10 Steps to #GetAheadofCancer with @Counsyl

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10 Steps to #GetAheadofCancer with @Counsyl

Did you know that February is National Cancer Prevention Month? More importantly, did you know that you can proactively get ahead of cancer?

I remember when my grandmother lived with us. She wasn’t an actual grandma, but she was someone that my mother respected as her mother. Since my maternal grandmother had passed many years prior, I only knew her as my grandmother. I used to spend days at her feet, listening to her stories and her wisdom, soaking it in like a sponge.

Then, one day, she didn’t come home from a doctor’s appointment. She was pretty independent, so she traveled on the senior city bus to and from most appointments. But that one day, she didn’t return. No one had reported her wandering.

I was terrified when I got home. I called the hospital where she had her appointments. Her doctor hadn’t seen her since the appointment, but upon calling the front desk, they had seen her wandering aimlessly. She had forgotten her name, where she was going, or how to get home.

I thought this was a form of dementia or Alzheimer’s, but after she arrived home, I received all of my answers.

She remembered who she was, and more importantly, she remembered that she had tumors all over her body. Years ago, when I was too young to remember, she had massive surgeries to remove all of the tumors that had manifested all over her body.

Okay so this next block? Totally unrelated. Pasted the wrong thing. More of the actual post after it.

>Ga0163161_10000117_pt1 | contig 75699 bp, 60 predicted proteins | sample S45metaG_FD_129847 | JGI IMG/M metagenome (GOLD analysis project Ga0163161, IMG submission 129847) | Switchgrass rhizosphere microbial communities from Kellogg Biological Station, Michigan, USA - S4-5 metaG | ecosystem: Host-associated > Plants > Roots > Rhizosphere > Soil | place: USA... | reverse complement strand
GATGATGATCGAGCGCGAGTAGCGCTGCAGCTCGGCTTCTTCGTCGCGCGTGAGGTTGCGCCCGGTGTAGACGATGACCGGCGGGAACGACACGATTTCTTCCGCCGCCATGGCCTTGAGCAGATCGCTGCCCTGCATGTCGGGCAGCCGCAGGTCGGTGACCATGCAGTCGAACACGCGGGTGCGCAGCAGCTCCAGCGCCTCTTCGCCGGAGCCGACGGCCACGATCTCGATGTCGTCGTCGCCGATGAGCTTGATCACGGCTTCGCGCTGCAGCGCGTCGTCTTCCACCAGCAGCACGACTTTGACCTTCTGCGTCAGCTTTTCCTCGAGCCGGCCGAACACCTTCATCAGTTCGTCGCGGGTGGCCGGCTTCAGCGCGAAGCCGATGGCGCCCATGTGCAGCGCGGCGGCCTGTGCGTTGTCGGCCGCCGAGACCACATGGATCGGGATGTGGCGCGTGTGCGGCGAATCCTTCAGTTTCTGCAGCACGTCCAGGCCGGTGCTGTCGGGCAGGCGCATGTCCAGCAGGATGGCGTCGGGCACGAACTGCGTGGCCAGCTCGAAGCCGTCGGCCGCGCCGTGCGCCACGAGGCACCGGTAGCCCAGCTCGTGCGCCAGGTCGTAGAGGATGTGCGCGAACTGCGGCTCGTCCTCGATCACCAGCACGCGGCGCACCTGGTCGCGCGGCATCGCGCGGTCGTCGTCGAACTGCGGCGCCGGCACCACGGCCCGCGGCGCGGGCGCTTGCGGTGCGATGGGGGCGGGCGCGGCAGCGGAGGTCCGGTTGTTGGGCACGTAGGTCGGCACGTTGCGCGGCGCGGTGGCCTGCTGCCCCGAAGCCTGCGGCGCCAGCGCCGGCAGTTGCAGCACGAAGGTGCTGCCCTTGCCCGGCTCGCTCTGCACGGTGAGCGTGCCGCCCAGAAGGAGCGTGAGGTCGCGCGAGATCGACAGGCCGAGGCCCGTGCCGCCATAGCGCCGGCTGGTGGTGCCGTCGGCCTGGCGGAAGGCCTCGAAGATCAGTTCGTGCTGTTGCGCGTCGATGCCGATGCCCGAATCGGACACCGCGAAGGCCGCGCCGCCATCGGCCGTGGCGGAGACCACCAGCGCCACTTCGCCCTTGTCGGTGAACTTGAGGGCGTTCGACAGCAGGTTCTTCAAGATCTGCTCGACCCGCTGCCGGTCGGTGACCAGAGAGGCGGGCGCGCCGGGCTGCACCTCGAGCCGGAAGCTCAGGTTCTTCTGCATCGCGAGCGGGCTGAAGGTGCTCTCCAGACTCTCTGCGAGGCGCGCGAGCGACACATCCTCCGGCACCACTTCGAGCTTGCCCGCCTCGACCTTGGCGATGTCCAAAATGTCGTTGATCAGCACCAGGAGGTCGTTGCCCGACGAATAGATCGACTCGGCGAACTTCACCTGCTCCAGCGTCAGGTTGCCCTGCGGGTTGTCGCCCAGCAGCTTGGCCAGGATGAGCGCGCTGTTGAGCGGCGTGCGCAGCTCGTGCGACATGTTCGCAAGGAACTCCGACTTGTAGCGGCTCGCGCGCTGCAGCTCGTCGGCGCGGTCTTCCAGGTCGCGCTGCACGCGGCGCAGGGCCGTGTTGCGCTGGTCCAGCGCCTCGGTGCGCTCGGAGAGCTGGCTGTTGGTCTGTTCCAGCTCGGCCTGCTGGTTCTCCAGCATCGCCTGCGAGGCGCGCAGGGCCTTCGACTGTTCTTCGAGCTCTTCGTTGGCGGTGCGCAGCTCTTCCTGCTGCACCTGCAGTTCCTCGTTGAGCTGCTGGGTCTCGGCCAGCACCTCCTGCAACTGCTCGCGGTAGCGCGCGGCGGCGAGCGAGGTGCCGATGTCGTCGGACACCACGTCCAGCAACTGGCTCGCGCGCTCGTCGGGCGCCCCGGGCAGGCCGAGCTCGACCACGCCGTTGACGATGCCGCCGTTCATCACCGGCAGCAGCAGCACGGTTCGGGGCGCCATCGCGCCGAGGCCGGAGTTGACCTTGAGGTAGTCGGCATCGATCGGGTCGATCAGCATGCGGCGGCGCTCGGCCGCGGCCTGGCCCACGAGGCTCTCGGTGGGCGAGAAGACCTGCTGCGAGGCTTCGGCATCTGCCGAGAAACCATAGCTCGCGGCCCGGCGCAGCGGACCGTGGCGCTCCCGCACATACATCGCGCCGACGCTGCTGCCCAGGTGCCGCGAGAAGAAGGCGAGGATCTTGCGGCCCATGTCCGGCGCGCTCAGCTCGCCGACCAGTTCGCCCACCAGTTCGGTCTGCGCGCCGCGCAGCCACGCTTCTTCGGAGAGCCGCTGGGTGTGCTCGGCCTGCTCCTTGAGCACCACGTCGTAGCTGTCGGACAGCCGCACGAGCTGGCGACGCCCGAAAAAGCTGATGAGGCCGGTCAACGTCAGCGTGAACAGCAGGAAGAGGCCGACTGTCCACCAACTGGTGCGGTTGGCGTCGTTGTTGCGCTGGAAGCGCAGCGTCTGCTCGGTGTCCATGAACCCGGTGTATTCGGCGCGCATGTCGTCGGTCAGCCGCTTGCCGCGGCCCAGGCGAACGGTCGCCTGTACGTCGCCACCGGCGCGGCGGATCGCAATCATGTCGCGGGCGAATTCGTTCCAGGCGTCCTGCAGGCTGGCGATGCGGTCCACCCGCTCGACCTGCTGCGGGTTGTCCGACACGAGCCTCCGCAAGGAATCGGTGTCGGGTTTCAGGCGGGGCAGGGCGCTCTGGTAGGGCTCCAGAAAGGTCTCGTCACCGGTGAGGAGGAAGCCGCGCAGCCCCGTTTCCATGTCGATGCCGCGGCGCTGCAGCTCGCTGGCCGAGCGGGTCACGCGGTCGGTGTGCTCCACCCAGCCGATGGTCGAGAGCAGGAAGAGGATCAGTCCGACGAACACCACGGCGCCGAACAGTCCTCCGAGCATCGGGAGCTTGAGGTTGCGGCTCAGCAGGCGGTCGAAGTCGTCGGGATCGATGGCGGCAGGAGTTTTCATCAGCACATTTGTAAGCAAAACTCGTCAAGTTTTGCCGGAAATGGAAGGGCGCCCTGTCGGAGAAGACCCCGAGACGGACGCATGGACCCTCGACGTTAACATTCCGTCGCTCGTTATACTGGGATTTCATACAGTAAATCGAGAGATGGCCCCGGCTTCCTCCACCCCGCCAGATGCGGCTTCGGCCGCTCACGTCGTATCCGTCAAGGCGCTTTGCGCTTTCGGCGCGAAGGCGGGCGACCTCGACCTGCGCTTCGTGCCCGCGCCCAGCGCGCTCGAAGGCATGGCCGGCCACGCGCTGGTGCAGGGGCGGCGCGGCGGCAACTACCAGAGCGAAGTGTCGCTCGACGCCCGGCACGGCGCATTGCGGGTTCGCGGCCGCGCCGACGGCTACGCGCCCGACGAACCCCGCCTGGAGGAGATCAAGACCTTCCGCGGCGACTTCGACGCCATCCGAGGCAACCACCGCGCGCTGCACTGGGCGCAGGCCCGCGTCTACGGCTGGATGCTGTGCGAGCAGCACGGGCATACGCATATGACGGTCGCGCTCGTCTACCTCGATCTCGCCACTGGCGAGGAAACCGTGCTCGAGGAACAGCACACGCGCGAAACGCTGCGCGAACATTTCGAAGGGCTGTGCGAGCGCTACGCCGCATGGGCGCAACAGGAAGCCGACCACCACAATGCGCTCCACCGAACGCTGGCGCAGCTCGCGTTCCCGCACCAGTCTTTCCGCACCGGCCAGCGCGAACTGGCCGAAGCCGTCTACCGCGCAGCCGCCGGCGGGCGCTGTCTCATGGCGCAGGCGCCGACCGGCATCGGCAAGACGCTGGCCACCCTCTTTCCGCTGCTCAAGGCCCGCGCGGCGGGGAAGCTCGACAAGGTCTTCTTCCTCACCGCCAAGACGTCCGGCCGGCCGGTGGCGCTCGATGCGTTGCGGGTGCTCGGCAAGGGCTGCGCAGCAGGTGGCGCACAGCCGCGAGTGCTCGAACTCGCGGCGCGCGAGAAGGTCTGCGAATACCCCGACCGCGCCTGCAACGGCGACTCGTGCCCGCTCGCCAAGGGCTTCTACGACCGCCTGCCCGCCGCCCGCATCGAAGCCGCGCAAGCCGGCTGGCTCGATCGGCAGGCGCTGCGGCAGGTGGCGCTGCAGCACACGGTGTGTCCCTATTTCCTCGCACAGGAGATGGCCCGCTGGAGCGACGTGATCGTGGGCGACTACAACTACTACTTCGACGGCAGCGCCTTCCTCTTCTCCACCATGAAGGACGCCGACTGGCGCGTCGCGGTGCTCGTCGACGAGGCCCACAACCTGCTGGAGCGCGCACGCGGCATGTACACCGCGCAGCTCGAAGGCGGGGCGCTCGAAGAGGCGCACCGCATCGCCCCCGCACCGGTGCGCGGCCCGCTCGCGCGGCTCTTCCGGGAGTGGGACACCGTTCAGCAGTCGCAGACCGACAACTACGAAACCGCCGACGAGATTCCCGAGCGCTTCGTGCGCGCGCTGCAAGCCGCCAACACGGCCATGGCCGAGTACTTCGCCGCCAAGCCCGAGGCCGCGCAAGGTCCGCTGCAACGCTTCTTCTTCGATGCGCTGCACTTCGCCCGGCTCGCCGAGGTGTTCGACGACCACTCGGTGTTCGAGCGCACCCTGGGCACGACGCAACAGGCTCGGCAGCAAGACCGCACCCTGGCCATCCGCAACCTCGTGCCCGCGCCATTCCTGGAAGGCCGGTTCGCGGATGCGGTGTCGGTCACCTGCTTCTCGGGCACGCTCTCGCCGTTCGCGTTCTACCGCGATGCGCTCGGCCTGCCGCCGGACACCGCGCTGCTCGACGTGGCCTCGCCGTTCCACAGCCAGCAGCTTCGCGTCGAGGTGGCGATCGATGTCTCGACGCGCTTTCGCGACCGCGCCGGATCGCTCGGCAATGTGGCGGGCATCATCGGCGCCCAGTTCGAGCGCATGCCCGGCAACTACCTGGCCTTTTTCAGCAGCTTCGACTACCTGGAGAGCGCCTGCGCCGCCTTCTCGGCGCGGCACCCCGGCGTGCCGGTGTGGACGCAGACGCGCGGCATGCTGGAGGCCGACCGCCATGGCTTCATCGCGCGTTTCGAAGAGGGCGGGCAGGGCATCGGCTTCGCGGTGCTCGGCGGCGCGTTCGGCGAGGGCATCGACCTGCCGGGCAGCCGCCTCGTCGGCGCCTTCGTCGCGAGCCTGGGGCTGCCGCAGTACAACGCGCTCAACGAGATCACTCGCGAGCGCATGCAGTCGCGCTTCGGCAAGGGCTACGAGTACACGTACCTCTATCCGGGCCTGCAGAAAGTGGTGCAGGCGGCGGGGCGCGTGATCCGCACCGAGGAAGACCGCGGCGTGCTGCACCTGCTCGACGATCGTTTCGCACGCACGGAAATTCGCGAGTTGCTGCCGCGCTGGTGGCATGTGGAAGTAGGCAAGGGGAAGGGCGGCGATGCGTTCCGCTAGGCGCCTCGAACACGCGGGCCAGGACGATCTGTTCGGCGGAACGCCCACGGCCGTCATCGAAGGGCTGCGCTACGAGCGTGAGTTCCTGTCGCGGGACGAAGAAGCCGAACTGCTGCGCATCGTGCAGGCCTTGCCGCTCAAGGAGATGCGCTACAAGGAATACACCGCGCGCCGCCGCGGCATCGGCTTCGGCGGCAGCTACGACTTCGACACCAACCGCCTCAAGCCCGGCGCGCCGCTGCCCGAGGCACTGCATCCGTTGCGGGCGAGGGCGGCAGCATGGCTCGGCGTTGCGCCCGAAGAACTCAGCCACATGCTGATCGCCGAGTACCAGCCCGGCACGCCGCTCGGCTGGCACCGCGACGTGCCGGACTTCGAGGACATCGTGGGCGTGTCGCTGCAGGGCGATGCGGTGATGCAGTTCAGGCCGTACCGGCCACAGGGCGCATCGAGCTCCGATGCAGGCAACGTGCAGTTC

This time, she remembered that she didn’t want to go through that again. She wanted to sleep, rest and enjoy what little of life she had left. She was in her 80s by this point and was just… tired.

A few short weeks later, she went from a thriving senior to passing quietly and fairly painlessly in her bed. I didn’t know about her cancer history until this point and never harped on asking questions. I wanted to get everything of value that I could. I wanted more of her, not the cancer.

Sadly, more than one million people in the United States get cancer each year. Here are some basic steps to get ahead of cancer risks:

1. Drink lots of water

Drinking plenty of water and other liquids may reduce the risk of bladder cancer by diluting the concentration of cancer-causing agents in urine and helping to flush them through the bladder faster. Although it is suggested you drink at least 8 cups of liquid a day, you can opt for natural juices found in apples and oranges (if you eat them fresh).